The object of the standard test is to gain information about the field planting value of the seed under test and to compare it with other seed lots. The defined conditions are designed to allow the seed lot to express regular, rapid, and complete germination, and also be repeatable within the limits of the random sampling. However, sugar beet field emergence is not accurately predicted by the standard test (Brown 1980).


Hibbert and Woodwark (1969) have tried other laboratory tests using pleated paper or flat paper in sealed containers at different temperatures and periods of counting. Results were similar but not interchangeable and the inherent variability of seedlots makes emergence prediction a procedure with low precision. Sand is considered to be an unsuitable medium for germination tests but Snyder and Filban (1970) in the U.S.A. praised a test for emergence potential of seed from a standardised sand tray.

Hibbert, Thomson and Woodwark (1975) and Reiff (1976) cited by Johnson (1979) found that pleated paper gave good laboratory germination, as the contact between seed and paper was better than with flat filter paper. Brown (1980) found low temperature results more accurate for field emergence prediction, but this procedure is lengthy. Bonscheur (1975) cited by Johnston (1979) found that the speed of germination but not the final value was affected by varying temperatures and water contents, but Heydecker, Orphanous and Chetram (1969) recommended that care should be taken not to penalise seed by either excess or a lack of water when under test (using garden varieties of red beet).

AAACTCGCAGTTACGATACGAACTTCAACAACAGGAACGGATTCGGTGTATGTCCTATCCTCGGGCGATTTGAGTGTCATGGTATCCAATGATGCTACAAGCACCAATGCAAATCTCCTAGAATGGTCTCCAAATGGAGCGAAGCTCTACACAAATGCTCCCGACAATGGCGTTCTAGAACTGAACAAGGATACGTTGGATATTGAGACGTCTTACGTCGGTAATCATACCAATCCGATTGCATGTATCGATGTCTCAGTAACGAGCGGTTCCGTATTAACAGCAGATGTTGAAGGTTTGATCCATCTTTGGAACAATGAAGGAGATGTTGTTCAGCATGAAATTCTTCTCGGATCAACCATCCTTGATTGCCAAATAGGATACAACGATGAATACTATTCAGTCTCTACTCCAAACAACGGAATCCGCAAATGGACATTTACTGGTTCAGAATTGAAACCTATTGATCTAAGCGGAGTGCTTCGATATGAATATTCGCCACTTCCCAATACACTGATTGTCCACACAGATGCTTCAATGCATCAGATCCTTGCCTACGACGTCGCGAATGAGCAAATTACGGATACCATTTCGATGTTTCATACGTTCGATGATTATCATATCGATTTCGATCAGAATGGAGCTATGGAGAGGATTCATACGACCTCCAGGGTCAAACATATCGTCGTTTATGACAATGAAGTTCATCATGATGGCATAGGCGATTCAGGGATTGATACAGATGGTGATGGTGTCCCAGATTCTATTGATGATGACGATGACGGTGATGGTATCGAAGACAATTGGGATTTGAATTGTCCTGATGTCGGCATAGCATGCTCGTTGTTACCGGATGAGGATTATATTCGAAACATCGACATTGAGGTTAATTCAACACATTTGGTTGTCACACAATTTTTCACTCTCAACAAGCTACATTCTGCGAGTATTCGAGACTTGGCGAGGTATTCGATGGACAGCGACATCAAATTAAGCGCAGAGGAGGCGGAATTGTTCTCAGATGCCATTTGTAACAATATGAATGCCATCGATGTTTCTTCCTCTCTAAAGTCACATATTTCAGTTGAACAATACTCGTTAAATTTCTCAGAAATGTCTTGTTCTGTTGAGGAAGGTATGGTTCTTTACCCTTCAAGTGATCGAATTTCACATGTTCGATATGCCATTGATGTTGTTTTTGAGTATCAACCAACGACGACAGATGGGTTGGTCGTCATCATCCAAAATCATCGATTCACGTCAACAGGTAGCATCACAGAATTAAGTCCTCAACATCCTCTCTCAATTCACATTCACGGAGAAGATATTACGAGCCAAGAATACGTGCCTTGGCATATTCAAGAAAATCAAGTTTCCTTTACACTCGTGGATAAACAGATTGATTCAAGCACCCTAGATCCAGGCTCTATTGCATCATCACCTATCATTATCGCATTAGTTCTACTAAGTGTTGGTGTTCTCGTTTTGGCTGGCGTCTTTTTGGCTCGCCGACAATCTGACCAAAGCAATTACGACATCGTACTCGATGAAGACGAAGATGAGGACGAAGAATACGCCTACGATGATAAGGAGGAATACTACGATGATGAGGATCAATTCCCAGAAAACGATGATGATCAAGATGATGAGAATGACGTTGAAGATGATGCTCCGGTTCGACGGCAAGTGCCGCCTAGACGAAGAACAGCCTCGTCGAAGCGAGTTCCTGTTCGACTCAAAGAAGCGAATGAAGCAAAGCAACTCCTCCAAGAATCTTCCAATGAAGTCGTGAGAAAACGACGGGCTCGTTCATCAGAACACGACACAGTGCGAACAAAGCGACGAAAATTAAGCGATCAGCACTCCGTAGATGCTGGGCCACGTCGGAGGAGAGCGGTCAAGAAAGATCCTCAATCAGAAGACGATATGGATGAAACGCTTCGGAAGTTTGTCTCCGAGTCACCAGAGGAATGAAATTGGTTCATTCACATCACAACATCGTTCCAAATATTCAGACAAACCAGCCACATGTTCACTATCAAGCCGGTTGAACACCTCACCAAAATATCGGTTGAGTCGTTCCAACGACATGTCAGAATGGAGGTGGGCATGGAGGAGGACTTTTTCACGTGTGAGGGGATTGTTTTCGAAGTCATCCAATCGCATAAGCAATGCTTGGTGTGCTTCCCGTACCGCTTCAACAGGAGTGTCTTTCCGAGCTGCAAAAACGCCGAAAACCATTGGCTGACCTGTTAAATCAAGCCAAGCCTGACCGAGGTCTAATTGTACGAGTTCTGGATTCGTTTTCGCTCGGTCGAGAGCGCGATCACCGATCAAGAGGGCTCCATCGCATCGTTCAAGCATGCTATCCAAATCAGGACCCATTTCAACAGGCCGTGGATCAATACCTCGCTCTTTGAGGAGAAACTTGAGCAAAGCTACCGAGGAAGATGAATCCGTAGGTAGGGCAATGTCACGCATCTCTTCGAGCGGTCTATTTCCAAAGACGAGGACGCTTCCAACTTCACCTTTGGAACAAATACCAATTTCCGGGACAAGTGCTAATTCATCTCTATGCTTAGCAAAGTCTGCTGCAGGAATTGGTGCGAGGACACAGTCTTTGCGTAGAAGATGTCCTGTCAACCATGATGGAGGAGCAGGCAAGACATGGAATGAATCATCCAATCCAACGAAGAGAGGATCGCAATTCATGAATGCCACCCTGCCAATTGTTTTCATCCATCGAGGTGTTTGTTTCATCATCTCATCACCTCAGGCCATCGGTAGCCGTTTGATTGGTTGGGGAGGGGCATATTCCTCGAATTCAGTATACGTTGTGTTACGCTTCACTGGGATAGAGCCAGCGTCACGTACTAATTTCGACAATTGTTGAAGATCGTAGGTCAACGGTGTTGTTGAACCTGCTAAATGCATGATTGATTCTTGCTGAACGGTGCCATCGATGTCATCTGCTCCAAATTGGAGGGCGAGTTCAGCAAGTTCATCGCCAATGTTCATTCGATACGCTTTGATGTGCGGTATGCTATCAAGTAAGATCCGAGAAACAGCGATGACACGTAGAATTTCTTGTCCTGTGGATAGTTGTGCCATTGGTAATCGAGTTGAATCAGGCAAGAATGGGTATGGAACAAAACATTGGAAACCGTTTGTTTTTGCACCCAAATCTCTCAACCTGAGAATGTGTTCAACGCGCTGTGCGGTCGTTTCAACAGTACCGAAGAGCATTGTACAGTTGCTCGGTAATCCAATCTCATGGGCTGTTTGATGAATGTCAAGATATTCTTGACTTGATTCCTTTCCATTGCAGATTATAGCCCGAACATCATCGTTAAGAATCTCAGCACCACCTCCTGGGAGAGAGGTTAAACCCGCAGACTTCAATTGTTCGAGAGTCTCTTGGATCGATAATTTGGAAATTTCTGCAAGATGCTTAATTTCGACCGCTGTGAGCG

2.3.4 Effects of inhibitors on germination


Many substances have been isolated from the seed coats of sugar beet which are potentially inhibitory to germination, most of them are organic acids. Snyder, Sebeson & Fairley (1965) considered Oxalate to be the major inhibitor but did note some complex interactions with others. It was concluded that effects were specifically inhibitory rather than osmotic. Sebeson, Mitchell & Snyder (1969) studied the effects of inhibitors on Alpha-amylase activity on starch solutions (hydrolysis of starch is an essential process before germination commences). The